Neighbourhood Planning in Kabul’s old city (Anna Soave)

Seconded in 2003 by the DPU to the Aga Khan Trust for Culture / Historic Cities Programme (AKTC/HCP), Anna Soave has been working in Kabul for 5 years as an urban planner engaged in hands-on planning in the low-income and war-affected areas of the Old City, in support of AKTC’s on-going rehabilitation programme in Afghanistan.

Self-help reconstruction                      Bazaar on the riverbank

Once a prosperous trading, manufacturing and residential area, the centre of Kabul has suffered from progressive decline since the 1920s, when its wealthier families moved to the new leafy suburbs of Share Nau, north of the river, and Darulaman towards the south. Although crowded and notoriously insalubrious, the old city maintained its commercial role and continued to attract trade and merchants to its bustling bazaars. Significant public investments were made in the 1950s to improve its connectivity and representational character, including the Haussman-style opening of Jade Maiwand. Had it not been for the later political upheaval, the dense historic fabric and crooked streets would have in all likelihood have been gradually replaced by the high-rise apartments blocks, grand administration buildings and wide roads envisaged by the Soviet-inspired 1978 Master Plan – in line with the contemporary modernist ideals. Most of this fabric was in fact lost in 1992/93 during the inter-factional conflict that affected much of the old city and Kabul’s southern neighbourhoods of Karte Seh and Darulaman. After 2001, with the rapid influx of refugees and internally displaced people settling in the capital, the pace of spontaneous reconstruction quickened. As demand for housing, infrastructure and services grew at unprecedented levels, and foreign donors prioritised other development sectors, Afghan professionals and the authorities faced an urban crisis for which they were ill-prepared. While urban officials spent years debating between the legitimacy of the Soviet-influenced Master Plan and the need for a newly-drafted plan for the capital, the city was developing unchecked. Thus it is not surprising that despite the urgency of intervention, the historic quarters, with an estimated current population of 55-60.000 people, remain marginal to the wider process of urban development and conservation issues are yet to be addressed in official policy. In spite of the official ban on new construction imposed in 2002, in an effort to prevent the destruction of what little historic structures had survived, a number of multi-storey commercial buildings were constructed with impunity along the main commercial roads and several neighbourhoods gradually reverted to their traditional self-built settlement pattern, with many historic structures being demolished on a daily basis. In an effort to protect what was left of its historic cities, the Ministry of Urban Development (MoUD) established in 2004 a Department for the Safeguarding Afghanistan’s Urban Heritage (DSAUH). Tasked to prepare a comprehensive development plan for the historic quarters of all major Afghan cities, the newly-established Department struggled to develop sufficient technical capacity and to assert its authority in a context beset by weak institutions with competing mandates. This situation is exacerbated by the absence of a coherent national urban policy, as well as the adequate legal instruments to protect urban heritage.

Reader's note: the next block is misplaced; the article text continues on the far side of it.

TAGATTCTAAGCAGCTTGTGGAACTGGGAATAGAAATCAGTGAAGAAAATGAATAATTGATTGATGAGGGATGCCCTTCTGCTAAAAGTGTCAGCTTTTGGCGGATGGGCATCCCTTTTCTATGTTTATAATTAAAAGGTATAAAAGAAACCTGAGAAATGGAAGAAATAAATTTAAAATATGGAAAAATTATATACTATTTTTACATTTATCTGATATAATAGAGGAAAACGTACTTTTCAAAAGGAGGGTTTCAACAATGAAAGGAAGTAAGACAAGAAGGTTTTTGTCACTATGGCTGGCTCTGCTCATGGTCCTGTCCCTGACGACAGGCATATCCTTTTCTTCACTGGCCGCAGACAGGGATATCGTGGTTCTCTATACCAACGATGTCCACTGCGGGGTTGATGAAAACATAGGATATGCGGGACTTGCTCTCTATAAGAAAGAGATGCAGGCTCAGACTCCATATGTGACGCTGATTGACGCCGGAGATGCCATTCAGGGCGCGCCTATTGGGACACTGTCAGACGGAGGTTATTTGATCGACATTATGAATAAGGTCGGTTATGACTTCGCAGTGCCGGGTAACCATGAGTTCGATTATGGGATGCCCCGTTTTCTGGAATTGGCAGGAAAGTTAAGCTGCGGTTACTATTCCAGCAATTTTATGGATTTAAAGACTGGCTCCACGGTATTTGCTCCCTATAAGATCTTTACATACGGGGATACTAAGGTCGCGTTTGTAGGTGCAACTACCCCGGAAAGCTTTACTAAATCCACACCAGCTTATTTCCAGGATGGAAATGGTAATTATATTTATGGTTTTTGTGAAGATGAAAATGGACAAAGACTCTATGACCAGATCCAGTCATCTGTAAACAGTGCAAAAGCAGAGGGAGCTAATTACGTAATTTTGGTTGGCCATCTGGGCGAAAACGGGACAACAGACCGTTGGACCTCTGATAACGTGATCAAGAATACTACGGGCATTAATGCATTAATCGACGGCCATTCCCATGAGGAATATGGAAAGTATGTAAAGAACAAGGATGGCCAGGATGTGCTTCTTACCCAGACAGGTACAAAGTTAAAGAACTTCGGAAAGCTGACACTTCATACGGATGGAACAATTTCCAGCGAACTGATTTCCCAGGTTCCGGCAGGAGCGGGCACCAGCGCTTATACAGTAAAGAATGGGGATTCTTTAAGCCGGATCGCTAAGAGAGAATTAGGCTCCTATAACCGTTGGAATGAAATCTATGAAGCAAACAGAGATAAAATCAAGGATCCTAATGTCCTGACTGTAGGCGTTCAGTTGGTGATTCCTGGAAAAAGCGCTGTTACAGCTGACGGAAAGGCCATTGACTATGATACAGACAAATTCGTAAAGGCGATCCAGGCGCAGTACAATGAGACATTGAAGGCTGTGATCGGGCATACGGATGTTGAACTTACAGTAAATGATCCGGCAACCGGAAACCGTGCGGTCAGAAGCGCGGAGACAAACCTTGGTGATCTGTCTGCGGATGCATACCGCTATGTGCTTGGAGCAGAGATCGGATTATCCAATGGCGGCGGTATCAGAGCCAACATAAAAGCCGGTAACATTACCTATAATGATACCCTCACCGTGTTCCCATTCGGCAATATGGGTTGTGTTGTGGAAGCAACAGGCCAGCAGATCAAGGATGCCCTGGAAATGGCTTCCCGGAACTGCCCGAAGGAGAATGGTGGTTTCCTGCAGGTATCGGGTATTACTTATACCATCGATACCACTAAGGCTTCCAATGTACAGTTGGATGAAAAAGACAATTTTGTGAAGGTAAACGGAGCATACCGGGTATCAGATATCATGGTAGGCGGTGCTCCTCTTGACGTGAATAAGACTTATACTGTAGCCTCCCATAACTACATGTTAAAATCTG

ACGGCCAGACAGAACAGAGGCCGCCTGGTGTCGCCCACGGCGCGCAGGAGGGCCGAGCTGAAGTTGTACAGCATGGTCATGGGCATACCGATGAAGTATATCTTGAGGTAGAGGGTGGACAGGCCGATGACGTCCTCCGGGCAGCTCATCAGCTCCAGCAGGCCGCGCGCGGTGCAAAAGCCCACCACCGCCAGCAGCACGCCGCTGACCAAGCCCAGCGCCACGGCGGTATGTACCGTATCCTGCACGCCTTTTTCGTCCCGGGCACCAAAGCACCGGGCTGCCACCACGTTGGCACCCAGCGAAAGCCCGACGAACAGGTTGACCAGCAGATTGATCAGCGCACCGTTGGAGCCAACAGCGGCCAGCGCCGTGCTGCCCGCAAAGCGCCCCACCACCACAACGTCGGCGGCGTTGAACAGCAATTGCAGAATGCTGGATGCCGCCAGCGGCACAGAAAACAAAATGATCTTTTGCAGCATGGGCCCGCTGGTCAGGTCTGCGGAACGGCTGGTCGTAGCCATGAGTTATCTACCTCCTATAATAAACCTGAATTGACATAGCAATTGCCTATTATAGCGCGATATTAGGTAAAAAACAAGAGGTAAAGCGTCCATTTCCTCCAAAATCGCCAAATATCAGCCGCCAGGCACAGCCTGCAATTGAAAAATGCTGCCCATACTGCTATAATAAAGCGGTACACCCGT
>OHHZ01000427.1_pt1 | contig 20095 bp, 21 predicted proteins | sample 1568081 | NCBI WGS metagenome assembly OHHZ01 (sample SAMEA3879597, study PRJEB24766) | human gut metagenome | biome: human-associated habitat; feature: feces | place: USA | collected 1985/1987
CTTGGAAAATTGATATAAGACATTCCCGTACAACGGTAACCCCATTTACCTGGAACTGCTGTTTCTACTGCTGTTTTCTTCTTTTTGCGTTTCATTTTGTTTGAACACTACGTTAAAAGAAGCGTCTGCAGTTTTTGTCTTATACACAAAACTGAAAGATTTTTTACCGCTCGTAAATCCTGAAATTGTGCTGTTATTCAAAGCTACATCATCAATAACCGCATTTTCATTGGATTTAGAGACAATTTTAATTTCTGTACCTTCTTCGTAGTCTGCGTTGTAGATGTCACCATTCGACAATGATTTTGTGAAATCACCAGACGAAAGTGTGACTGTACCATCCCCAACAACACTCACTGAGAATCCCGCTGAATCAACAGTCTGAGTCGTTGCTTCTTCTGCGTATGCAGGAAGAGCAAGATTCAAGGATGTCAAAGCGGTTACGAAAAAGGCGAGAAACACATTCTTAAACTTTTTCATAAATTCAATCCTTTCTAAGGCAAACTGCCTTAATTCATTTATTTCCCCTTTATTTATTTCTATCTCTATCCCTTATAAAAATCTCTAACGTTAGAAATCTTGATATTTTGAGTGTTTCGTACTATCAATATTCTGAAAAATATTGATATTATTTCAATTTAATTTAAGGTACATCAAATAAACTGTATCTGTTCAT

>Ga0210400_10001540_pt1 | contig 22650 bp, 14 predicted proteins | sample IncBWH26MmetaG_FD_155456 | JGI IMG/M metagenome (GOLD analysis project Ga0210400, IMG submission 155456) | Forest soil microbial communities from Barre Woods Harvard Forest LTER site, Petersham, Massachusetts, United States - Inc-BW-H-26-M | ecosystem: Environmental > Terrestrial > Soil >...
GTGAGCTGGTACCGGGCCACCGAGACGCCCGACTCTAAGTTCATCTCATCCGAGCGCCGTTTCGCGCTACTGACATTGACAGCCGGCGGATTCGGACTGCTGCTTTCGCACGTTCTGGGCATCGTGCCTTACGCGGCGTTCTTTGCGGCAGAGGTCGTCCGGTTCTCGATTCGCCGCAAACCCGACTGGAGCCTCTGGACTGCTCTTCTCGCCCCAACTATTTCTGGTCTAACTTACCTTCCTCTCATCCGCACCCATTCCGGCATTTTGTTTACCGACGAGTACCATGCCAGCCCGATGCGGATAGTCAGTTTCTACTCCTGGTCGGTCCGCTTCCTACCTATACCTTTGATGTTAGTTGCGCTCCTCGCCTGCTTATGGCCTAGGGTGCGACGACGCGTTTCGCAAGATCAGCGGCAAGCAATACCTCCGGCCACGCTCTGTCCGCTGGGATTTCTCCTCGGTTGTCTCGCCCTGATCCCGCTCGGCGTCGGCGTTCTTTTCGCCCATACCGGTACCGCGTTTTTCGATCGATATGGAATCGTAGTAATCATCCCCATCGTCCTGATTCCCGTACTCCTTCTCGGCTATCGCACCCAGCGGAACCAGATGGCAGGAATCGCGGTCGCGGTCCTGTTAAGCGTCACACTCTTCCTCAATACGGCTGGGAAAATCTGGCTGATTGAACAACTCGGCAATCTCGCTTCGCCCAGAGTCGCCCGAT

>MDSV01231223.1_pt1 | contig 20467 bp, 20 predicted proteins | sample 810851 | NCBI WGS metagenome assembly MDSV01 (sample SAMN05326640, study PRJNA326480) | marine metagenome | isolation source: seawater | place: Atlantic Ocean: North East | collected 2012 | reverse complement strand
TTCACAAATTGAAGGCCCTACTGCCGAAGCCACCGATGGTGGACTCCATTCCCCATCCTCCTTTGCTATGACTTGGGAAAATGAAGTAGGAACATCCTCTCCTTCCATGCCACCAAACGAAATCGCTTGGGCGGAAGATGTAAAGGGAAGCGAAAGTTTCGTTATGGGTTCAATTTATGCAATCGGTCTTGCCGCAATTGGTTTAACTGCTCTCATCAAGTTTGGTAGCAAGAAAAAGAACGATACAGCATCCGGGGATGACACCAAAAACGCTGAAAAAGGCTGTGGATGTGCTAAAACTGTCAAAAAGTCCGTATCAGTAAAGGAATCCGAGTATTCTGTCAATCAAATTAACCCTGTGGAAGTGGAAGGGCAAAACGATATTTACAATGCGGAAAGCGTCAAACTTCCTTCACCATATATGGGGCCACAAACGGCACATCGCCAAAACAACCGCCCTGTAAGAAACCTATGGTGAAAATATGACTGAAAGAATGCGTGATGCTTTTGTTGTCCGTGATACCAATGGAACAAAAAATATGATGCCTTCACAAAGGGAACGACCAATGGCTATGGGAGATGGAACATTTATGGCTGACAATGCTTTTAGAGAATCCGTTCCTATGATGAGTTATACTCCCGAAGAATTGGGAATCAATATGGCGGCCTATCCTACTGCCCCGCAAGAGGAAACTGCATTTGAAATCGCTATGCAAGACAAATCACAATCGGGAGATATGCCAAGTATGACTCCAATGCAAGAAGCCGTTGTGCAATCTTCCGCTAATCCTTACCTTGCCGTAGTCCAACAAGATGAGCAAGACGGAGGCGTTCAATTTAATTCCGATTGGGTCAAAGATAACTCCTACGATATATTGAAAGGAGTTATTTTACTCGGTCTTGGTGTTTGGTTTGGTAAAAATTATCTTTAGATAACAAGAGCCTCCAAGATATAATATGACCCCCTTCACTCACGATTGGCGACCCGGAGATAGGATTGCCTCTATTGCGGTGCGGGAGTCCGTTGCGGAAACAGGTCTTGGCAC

Sedukon street before, during and after